Yaa - I just needed to be chided into finding the profile editor   ...kind of like my semi-annual Facebook update...
     
    Thelma McGowan
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    I like to make my own version of shake and bake with chicken breasts. I will cook up maybe 4-6 at a time and the first night it will be something like chicken and a side of rice or mashed potatoes. Then the left overs for lunch the next day...then the next Day I will have at least 1 chicken filet for a sandwich or to slice up on a salad.
    1 preparation and 3 meals mostly done
     
    Jocelyn Campbell
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    Eric Thompson wrote:
    Yaa - I just needed to be chided into finding the profile editor   ...kind of like my semi-annual Facebook update...



    Oh, no chiding intended! Just trying to save you from the Hatfield or McCoy naming. Nice to meet you Eric--and, you're in my neck of the woods!

    Thelma--three meals from firing up the oven just once - not only saving time, but energy, too. That's what I keep aiming for!
     
    Dave Bennett
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    I can rabbit/venison/chicken/pork/lamb/beef/vegetables.  I never buy processed foods, ever.  I worked in a cannery for a few years before moving back east from California.  "Factory" processed food?  No thanks. 

    I was wondering if pickling a couple of dozens eggs count. 

    When I slaughter rabbits/chickens it is usually 8-10 at a time.  One small hog or a lamb will fill up my tiny freezer but storing jars of food is relatively easy.  I don't have the freezer space to store all of my meat products so I began canning them about 7 or 8 months ago.  I have been canning my vegetables for decades.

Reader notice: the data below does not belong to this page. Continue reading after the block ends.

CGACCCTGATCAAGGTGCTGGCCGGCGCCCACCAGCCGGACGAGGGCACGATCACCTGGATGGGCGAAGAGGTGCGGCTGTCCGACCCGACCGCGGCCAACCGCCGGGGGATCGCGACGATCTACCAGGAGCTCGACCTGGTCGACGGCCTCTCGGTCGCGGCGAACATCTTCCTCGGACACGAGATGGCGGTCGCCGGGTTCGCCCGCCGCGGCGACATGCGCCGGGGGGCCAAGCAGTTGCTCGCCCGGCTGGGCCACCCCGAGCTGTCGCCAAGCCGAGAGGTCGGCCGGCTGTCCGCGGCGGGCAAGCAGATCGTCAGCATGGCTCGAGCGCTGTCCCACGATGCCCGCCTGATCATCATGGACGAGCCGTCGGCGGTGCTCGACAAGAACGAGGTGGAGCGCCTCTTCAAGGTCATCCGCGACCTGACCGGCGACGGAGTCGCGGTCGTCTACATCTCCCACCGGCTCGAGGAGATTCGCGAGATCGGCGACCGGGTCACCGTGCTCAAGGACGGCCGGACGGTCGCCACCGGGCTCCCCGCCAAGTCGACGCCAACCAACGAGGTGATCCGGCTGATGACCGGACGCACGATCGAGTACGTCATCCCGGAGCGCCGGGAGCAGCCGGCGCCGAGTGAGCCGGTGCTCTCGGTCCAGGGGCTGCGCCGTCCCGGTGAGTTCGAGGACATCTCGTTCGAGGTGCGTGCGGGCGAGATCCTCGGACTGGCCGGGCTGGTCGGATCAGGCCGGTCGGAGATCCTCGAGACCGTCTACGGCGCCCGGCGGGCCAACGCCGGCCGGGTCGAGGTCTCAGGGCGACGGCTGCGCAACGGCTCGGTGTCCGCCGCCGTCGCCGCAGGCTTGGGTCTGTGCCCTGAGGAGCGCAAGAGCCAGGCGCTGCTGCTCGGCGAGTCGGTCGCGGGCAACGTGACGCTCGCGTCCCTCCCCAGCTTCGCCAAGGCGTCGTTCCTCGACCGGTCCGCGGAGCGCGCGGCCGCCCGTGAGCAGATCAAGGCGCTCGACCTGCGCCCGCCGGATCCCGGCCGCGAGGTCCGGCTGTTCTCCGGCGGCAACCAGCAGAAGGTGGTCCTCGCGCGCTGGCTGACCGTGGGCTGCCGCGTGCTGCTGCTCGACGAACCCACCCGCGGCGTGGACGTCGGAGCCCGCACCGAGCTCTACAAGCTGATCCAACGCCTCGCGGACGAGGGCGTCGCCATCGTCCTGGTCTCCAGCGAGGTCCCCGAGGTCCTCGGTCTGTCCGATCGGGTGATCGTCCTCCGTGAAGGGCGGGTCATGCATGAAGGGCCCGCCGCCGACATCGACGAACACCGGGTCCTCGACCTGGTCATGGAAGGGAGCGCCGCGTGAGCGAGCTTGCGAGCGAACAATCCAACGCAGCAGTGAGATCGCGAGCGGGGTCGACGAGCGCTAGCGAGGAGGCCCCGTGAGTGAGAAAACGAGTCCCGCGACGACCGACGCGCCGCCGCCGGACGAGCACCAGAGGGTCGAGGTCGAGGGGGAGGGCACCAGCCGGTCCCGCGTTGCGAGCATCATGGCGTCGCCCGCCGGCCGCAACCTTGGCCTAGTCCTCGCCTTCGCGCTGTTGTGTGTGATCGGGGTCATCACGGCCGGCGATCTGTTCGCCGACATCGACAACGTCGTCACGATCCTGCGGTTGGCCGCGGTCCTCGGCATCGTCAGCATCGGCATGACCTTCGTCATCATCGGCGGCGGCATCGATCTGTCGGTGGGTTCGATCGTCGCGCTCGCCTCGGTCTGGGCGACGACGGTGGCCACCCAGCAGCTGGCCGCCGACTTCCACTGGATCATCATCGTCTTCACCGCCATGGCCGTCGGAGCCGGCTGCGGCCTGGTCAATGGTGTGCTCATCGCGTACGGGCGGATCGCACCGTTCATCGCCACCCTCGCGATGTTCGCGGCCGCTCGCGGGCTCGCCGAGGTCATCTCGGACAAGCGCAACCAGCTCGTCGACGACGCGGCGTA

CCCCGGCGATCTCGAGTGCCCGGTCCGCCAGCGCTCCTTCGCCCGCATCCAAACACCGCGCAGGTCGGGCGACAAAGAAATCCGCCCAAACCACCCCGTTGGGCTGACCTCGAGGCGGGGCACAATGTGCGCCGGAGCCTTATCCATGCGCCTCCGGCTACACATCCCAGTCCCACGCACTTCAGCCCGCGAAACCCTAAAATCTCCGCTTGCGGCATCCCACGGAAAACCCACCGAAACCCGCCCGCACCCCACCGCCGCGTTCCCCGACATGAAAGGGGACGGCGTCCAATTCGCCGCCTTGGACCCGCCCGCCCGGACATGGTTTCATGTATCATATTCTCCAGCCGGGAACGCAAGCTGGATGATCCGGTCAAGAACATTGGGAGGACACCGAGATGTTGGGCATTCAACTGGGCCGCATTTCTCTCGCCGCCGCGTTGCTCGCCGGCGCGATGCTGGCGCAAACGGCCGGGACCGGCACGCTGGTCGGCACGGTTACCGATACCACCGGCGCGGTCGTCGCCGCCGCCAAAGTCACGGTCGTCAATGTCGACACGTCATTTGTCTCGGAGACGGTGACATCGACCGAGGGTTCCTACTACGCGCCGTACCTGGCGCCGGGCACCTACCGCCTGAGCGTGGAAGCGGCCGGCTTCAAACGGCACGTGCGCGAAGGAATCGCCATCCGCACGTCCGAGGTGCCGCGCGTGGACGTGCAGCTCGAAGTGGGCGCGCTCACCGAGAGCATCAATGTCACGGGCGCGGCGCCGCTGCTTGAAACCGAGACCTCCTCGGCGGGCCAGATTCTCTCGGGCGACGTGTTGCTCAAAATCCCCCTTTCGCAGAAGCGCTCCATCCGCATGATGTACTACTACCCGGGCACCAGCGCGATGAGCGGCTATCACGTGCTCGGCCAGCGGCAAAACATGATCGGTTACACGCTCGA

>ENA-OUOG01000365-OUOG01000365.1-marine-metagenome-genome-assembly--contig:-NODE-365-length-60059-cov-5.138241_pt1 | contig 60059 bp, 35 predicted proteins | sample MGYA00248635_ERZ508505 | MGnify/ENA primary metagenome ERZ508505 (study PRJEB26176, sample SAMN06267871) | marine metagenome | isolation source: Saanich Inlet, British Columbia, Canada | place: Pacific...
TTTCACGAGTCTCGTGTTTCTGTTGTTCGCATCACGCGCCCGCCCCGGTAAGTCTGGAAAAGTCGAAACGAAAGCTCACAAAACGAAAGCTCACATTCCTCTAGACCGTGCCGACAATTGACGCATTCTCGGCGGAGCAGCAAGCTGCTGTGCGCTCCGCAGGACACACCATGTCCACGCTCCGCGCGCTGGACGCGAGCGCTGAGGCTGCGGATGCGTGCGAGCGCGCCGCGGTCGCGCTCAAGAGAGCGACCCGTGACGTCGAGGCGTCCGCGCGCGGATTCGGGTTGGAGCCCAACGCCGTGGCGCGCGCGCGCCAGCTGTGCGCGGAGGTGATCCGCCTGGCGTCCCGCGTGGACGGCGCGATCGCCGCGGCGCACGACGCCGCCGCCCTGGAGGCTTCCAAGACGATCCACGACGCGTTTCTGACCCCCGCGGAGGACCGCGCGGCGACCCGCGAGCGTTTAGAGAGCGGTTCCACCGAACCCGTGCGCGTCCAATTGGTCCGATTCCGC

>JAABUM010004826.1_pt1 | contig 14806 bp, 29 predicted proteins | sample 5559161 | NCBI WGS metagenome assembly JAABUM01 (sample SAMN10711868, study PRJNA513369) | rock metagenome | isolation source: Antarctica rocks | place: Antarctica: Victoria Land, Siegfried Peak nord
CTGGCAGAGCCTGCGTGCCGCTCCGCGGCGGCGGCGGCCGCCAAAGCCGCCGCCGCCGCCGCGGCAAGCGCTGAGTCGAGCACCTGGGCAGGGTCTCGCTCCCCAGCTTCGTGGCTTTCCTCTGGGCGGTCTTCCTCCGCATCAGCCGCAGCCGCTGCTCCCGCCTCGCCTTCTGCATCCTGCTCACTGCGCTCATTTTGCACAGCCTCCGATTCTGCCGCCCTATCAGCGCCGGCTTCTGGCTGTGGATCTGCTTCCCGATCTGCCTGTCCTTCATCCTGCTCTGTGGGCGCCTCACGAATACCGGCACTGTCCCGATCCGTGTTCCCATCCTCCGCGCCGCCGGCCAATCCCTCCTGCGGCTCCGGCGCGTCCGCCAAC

I also use my smoker for some preserved meat.  I use a cold smoke for flavoring and then air drying meticulously de-fatted meat.  Pork loins carefully air dried will last practically forever although they do tend to get pretty "stiff" even inside a muslin bag. Air dried meats can be made palatable by steaming them if used as an entree or if you are making a sandwich just slice it really thin as you would salami.

    Many of the techniques for air drying meats I use are really old European style procedures.  Hot smoking tends to suggest refrigerating the product.  I do use a commercial "seal-a-meal" for some items that will be refrigerated or frozen, but it even works with air dried meats. 

    Hey does making beer 5 gallons at a time count as batch cooking?   At the brewery I am learning to brew on a 100 barrel scale (3000 gallons) so I am cooking grain about a ton at a time to convert the starch.  That is sort of batch cooking isn't it? 

    In my opinion batch cooking as a canning process is a great way to reduce energy needs long term.  There is much less demand for refrigeration for storage. 

    Peace.